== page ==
Color into Line: Pastels from the Renaissance to the Present is the new exhibit presented at the Legion of Honor in San Francisco. The brand new curator, Furio Rinaldi, showed ingenuity in setting it up. The latter joined the museum in the midst of a pandemic, at a time when the movement of works around the world was complicated. It was by drawing from the collections of the Museum of the Legion of Honor and from the local collections of the Bay, that he succeeded in building this exhibition around pastel from the Renaissance to the present day.
Through 80 pieces, the exhibition traces the evolution of this technique at the crossroads of drawing and painting, and its introduction in 16th century Europe to works created as recently as 2020. Highlighting the creative process behind the works, the exhibition emphasizes the versatility of pastel over five centuries of human creativity, through drawings by Rosalba Carriera, Jean-Baptiste Perronneau, Edgar Degas, Mary Cassatt, Eva Gonzalès, Diego Rivera, Wayne Thiebaud, Richard Diebenkorn, John Altoon, Rupert García, and Joan Mitchell.
Organized chronologically, the journey begins with works produced between 1500 and 1790 where we find surprising portraits such as the Portrait of a Woman by Jean-Baptiste Perronneau. In this painting, he uses a very controlled layering of pastel, and conveys the translucent sheen of the model’s skin as well as the ethereal quality of her hair, engaging the viewer in an almost tactile experience.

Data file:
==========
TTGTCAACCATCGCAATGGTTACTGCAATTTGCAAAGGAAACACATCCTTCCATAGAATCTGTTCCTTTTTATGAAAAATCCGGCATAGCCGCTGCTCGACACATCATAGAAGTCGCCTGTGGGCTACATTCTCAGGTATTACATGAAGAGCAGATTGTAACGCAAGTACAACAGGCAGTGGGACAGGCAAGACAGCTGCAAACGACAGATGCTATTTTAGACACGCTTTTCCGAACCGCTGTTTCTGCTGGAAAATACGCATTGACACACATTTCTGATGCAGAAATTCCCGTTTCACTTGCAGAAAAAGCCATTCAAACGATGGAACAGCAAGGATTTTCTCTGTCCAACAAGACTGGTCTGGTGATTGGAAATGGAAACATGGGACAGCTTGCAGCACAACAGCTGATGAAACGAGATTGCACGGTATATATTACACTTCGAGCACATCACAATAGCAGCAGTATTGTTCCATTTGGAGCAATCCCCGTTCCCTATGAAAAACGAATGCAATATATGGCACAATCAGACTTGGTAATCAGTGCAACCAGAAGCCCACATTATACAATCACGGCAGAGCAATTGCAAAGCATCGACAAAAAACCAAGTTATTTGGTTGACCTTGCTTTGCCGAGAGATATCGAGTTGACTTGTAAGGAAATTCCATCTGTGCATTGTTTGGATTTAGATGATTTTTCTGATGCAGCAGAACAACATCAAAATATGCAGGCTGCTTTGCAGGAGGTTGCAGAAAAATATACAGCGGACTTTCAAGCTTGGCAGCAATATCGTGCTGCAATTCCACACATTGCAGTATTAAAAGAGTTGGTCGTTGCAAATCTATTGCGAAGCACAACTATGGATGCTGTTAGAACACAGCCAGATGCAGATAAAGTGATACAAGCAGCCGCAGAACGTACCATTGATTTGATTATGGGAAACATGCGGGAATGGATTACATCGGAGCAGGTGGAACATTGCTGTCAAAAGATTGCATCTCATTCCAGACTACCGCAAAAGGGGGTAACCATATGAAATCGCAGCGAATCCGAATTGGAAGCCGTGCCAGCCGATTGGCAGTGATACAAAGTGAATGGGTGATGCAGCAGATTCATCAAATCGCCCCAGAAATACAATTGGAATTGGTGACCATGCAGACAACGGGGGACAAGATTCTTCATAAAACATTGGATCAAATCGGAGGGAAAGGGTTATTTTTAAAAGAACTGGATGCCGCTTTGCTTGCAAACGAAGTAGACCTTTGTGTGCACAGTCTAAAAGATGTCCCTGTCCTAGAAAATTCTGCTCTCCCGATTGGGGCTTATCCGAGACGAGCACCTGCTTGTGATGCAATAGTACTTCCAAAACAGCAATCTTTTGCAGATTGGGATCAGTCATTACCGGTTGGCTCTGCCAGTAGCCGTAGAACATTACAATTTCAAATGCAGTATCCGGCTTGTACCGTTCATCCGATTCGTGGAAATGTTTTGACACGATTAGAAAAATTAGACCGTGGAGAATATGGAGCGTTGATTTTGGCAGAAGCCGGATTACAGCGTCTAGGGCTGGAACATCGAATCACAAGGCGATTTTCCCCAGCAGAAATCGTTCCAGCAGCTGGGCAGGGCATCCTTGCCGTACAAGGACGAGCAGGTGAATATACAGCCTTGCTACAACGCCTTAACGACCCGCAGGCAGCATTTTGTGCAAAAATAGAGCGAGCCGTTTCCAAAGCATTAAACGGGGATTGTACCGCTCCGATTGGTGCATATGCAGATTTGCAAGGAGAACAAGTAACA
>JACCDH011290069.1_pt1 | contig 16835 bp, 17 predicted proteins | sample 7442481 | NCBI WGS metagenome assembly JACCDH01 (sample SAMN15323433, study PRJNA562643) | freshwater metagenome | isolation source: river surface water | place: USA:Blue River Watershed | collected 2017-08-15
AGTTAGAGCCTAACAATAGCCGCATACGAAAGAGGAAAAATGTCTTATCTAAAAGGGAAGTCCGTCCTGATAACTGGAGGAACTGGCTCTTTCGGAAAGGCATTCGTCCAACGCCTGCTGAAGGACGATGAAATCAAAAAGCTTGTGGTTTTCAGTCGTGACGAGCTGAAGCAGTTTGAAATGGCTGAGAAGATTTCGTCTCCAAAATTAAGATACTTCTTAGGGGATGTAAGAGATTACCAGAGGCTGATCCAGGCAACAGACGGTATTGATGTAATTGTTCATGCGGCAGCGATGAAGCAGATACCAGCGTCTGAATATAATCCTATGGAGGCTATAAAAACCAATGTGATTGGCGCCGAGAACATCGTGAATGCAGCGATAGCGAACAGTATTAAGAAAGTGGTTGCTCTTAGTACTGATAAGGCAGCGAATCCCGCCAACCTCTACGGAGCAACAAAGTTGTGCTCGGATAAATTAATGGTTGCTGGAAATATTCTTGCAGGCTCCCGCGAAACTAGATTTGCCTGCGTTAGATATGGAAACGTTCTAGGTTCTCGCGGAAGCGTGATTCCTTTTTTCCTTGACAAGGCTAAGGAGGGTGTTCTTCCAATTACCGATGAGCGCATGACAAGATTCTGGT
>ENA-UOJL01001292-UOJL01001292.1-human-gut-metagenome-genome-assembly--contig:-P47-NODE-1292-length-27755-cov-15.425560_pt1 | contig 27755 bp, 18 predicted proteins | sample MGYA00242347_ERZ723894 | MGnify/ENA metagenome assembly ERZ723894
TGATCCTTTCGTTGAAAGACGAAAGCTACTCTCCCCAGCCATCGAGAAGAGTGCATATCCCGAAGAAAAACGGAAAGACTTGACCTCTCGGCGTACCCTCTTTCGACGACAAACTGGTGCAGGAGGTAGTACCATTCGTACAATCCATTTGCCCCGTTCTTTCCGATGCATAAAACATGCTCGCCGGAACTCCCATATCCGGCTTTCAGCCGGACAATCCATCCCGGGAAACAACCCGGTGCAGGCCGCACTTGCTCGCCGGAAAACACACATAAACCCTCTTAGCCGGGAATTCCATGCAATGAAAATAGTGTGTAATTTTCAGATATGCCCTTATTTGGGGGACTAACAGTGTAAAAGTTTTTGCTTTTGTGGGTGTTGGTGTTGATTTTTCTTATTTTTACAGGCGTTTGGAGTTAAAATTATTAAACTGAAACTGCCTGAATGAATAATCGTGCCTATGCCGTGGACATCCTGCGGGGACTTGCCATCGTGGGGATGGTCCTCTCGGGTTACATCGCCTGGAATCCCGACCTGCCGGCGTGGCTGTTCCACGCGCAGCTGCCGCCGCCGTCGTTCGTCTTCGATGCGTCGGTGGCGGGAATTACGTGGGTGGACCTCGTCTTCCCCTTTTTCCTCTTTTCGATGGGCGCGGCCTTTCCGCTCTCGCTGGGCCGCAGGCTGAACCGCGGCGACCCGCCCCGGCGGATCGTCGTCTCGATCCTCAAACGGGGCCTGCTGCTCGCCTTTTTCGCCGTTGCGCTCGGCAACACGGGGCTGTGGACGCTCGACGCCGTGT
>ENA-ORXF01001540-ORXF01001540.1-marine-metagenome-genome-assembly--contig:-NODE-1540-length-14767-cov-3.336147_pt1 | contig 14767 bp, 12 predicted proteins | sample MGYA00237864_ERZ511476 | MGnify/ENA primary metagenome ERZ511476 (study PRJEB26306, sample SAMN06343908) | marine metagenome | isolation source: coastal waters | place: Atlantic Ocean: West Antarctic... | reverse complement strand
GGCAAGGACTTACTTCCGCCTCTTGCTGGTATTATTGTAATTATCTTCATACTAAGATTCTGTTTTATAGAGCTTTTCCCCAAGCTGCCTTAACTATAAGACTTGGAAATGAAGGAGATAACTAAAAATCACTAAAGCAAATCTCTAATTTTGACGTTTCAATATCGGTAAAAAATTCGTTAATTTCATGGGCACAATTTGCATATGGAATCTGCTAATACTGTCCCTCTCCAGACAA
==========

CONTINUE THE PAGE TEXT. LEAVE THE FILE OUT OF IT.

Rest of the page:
Room 2, Drawn to Nature: Landscape and Still Life 1800-1900, opens with a truly remarkable landscape by Elizabeth Louise Vigée Lebrun (A Hilly Landscape with a River).
Next, come the Impressionists with Impressionist Pastel: Capturing the Elusive 1870-1910. Two Degas are presented including Dancers. This room also includes a magnificent work by Berthe Morisot which had not been exhibited since 1896 (Blanche – Fillette aux Jacinthes).
Rooms 4, 5, and 6 take us on a journey through the 20th century, going from small sketches of Diebenkorn to larger scales of landscapes. We recommend focusing on Dali‘s Oedipus Complex in room 4, on the monumental Chagall in room 5, and on the two Joan Mitchell which are the only two color paintings in the last room devoted mainly to works in black. and white.
A surprising exhibition, to be discovered at the Museum of the Legion of Honor.
Date : October 9, 2021 to February 13, 2022
Address : Legion of Honor Museum Lincoln Park \ 100 34th Avenue, San Francisco